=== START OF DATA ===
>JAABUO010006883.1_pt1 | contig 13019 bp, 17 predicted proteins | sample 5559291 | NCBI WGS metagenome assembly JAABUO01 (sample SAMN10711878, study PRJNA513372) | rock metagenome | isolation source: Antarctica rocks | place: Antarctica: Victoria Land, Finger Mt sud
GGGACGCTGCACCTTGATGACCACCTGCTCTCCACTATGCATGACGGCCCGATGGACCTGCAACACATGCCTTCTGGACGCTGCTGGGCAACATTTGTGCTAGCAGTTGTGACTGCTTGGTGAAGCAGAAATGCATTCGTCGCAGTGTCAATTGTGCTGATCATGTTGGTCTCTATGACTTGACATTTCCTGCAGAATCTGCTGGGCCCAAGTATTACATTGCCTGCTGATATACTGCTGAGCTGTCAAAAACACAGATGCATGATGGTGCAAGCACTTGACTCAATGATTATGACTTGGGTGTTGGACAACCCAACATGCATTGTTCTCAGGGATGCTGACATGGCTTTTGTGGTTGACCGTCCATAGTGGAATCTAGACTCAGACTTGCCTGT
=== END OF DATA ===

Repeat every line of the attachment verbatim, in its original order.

>JAABUO010006883.1_pt1 | contig 13019 bp, 17 predicted proteins | sample 5559291 | NCBI WGS metagenome assembly JAABUO01 (sample SAMN10711878, study PRJNA513372) | rock metagenome | isolation source: Antarctica rocks | place: Antarctica: Victoria Land, Finger Mt sud
GGGACGCTGCACCTTGATGACCACCTGCTCTCCACTATGCATGACGGCCCGATGGACCTGCAACACATGCCTTCTGGACGCTGCTGGGCAACATTTGTGCTAGCAGTTGTGACTGCTTGGTGAAGCAGAAATGCATTCGTCGCAGTGTCAATTGTGCTGATCATGTTGGTCTCTATGACTTGACATTTCCTGCAGAATCTGCTGGGCCCAAGTATTACATTGCCTGCTGATATACTGCTGAGCTGTCAAAAACACAGATGCATGATGGTGCAAGCACTTGACTCAATGATTATGACTTGGGTGTTGGACAACCCAACATGCATTGTTCTCAGGGATGCTGACATGGCTTTTGTGGTTGACCGTCCATAGTGGAATCTAGACTCAGACTTGCCTGT